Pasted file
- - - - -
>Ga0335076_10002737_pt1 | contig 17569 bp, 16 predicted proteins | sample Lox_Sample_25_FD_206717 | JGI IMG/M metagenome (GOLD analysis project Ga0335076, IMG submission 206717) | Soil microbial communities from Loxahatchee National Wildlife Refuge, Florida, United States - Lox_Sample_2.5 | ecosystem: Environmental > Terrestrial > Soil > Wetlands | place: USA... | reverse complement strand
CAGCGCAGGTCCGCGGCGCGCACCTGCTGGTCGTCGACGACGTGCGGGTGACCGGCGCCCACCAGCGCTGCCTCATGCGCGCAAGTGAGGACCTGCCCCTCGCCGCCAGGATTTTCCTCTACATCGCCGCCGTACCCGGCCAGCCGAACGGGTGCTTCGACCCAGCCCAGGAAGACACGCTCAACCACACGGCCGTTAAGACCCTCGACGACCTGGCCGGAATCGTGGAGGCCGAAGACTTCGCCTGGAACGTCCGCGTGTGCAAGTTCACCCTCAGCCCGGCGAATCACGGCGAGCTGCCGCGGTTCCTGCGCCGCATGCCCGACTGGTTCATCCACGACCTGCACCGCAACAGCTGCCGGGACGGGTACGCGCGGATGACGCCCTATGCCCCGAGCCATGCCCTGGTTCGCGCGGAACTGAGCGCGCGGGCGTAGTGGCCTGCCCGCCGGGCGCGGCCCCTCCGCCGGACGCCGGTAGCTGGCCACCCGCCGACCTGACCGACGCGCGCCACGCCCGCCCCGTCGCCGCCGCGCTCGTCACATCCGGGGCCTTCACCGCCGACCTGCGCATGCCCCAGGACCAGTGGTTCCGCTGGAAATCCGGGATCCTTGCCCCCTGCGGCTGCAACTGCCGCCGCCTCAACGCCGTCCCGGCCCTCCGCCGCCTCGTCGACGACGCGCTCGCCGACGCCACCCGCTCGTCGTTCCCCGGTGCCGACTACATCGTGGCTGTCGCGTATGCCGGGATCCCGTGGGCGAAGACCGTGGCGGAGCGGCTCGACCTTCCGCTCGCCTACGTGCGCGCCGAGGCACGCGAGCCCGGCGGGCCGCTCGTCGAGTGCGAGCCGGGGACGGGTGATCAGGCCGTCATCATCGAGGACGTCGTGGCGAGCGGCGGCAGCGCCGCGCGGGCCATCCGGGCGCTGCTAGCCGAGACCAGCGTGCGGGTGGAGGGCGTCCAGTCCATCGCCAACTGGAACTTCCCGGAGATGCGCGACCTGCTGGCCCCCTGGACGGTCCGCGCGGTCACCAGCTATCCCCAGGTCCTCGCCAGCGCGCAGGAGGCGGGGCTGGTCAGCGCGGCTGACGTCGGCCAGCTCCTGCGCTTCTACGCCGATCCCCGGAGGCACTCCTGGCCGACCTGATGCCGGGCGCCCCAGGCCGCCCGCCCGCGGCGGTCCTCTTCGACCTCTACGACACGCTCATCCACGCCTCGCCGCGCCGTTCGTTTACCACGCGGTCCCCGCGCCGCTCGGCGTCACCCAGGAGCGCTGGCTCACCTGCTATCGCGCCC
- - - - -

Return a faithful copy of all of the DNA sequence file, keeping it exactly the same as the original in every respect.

>Ga0335076_10002737_pt1 | contig 17569 bp, 16 predicted proteins | sample Lox_Sample_25_FD_206717 | JGI IMG/M metagenome (GOLD analysis project Ga0335076, IMG submission 206717) | Soil microbial communities from Loxahatchee National Wildlife Refuge, Florida, United States - Lox_Sample_2.5 | ecosystem: Environmental > Terrestrial > Soil > Wetlands | place: USA... | reverse complement strand
CAGCGCAGGTCCGCGGCGCGCACCTGCTGGTCGTCGACGACGTGCGGGTGACCGGCGCCCACCAGCGCTGCCTCATGCGCGCAAGTGAGGACCTGCCCCTCGCCGCCAGGATTTTCCTCTACATCGCCGCCGTACCCGGCCAGCCGAACGGGTGCTTCGACCCAGCCCAGGAAGACACGCTCAACCACACGGCCGTTAAGACCCTCGACGACCTGGCCGGAATCGTGGAGGCCGAAGACTTCGCCTGGAACGTCCGCGTGTGCAAGTTCACCCTCAGCCCGGCGAATCACGGCGAGCTGCCGCGGTTCCTGCGCCGCATGCCCGACTGGTTCATCCACGACCTGCACCGCAACAGCTGCCGGGACGGGTACGCGCGGATGACGCCCTATGCCCCGAGCCATGCCCTGGTTCGCGCGGAACTGAGCGCGCGGGCGTAGTGGCCTGCCCGCCGGGCGCGGCCCCTCCGCCGGACGCCGGTAGCTGGCCACCCGCCGACCTGACCGACGCGCGCCACGCCCGCCCCGTCGCCGCCGCGCTCGTCACATCCGGGGCCTTCACCGCCGACCTGCGCATGCCCCAGGACCAGTGGTTCCGCTGGAAATCCGGGATCCTTGCCCCCTGCGGCTGCAACTGCCGCCGCCTCAACGCCGTCCCGGCCCTCCGCCGCCTCGTCGACGACGCGCTCGCCGACGCCACCCGCTCGTCGTTCCCCGGTGCCGACTACATCGTGGCTGTCGCGTATGCCGGGATCCCGTGGGCGAAGACCGTGGCGGAGCGGCTCGACCTTCCGCTCGCCTACGTGCGCGCCGAGGCACGCGAGCCCGGCGGGCCGCTCGTCGAGTGCGAGCCGGGGACGGGTGATCAGGCCGTCATCATCGAGGACGTCGTGGCGAGCGGCGGCAGCGCCGCGCGGGCCATCCGGGCGCTGCTAGCCGAGACCAGCGTGCGGGTGGAGGGCGTCCAGTCCATCGCCAACTGGAACTTCCCGGAGATGCGCGACCTGCTGGCCCCCTGGACGGTCCGCGCGGTCACCAGCTATCCCCAGGTCCTCGCCAGCGCGCAGGAGGCGGGGCTGGTCAGCGCGGCTGACGTCGGCCAGCTCCTGCGCTTCTACGCCGATCCCCGGAGGCACTCCTGGCCGACCTGATGCCGGGCGCCCCAGGCCGCCCGCCCGCGGCGGTCCTCTTCGACCTCTACGACACGCTCATCCACGCCTCGCCGCGCCGTTCGTTTACCACGCGGTCCCCGCGCCGCTCGGCGTCACCCAGGAGCGCTGGCTCACCTGCTATCGCGCCC